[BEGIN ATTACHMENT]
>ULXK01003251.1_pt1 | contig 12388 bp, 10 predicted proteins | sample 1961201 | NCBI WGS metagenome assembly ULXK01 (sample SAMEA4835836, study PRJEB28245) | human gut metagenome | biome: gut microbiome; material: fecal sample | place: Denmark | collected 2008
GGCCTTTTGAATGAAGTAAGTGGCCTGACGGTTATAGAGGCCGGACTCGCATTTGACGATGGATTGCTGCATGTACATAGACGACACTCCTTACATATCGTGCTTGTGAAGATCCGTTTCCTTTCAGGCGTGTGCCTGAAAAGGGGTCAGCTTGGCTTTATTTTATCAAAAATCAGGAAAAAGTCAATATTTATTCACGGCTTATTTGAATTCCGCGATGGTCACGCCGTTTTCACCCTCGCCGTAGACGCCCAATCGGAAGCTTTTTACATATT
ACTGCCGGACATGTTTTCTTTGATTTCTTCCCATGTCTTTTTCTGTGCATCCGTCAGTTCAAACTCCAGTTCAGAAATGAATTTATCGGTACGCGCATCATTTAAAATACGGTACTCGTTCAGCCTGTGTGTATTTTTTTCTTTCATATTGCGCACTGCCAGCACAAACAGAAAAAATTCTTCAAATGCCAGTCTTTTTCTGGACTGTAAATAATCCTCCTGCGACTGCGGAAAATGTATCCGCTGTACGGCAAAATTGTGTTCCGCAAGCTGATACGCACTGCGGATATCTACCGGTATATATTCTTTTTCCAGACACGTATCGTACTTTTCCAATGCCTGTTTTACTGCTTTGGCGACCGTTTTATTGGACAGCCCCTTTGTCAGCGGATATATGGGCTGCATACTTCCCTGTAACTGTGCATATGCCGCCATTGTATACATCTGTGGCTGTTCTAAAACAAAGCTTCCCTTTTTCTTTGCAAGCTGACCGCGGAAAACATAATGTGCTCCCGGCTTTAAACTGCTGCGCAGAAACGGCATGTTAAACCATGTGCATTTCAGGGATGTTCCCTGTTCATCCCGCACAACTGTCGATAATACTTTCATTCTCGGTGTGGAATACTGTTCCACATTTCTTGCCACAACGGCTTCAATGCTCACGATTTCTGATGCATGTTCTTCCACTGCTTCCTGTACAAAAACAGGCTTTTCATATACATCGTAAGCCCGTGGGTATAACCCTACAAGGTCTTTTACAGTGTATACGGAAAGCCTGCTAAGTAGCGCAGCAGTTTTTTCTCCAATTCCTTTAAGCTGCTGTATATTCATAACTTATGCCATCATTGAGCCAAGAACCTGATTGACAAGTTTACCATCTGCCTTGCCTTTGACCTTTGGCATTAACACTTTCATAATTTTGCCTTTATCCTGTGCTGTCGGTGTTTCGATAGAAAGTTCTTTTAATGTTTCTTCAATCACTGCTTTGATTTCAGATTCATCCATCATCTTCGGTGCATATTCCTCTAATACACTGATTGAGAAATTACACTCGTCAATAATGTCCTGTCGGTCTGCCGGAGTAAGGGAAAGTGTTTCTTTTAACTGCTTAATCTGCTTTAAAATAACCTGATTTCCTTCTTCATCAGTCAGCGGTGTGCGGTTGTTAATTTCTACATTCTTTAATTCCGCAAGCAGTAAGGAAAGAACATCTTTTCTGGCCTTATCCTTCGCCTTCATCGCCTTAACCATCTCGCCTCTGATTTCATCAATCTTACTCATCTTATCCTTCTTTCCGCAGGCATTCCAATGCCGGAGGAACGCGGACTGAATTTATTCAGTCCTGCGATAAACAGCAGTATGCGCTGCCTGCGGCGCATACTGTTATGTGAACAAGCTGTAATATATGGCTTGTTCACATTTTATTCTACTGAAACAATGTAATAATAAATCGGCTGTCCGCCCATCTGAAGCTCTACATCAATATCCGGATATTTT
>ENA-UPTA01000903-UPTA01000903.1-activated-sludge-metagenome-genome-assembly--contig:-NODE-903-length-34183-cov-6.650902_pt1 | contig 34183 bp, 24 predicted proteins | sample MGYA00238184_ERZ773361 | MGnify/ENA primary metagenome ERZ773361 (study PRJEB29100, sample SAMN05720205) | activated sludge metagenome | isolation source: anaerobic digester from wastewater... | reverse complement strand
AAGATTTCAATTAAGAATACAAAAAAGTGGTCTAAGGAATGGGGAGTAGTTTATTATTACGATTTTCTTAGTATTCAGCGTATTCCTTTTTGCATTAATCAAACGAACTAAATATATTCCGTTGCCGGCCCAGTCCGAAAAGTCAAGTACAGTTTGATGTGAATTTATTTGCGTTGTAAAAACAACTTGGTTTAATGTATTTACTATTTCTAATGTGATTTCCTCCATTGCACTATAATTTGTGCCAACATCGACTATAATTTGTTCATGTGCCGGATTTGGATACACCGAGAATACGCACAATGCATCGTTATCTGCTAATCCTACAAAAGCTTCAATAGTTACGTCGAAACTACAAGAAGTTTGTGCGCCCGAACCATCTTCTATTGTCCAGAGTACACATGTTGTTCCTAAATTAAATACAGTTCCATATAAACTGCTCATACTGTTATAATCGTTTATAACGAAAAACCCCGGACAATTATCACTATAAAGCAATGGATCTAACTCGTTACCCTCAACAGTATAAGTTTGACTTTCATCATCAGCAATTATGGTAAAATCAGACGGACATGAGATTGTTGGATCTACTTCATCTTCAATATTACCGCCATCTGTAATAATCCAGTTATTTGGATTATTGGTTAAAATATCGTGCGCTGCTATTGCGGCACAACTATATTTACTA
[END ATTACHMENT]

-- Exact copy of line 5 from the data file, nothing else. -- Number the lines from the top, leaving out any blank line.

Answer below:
AAGATTTCAATTAAGAATACAAAAAAGTGGTCTAAGGAATGGGGAGTAGTTTATTATTACGATTTTCTTAGTATTCAGCGTATTCCTTTTTGCATTAATCAAACGAACTAAATATATTCCGTTGCCGGCCCAGTCCGAAAAGTCAAGTACAGTTTGATGTGAATTTATTTGCGTTGTAAAAACAACTTGGTTTAATGTATTTACTATTTCTAATGTGATTTCCTCCATTGCACTATAATTTGTGCCAACATCGACTATAATTTGTTCATGTGCCGGATTTGGATACACCGAGAATACGCACAATGCATCGTTATCTGCTAATCCTACAAAAGCTTCAATAGTTACGTCGAAACTACAAGAAGTTTGTGCGCCCGAACCATCTTCTATTGTCCAGAGTACACATGTTGTTCCTAAATTAAATACAGTTCCATATAAACTGCTCATACTGTTATAATCGTTTATAACGAAAAACCCCGGACAATTATCACTATAAAGCAATGGATCTAACTCGTTACCCTCAACAGTATAAGTTTGACTTTCATCATCAGCAATTATGGTAAAATCAGACGGACATGAGATTGTTGGATCTACTTCATCTTCAATATTACCGCCATCTGTAATAATCCAGTTATTTGGATTATTGGTTAAAATATCGTGCGCTGCTATTGCGGCACAACTATATTTACTA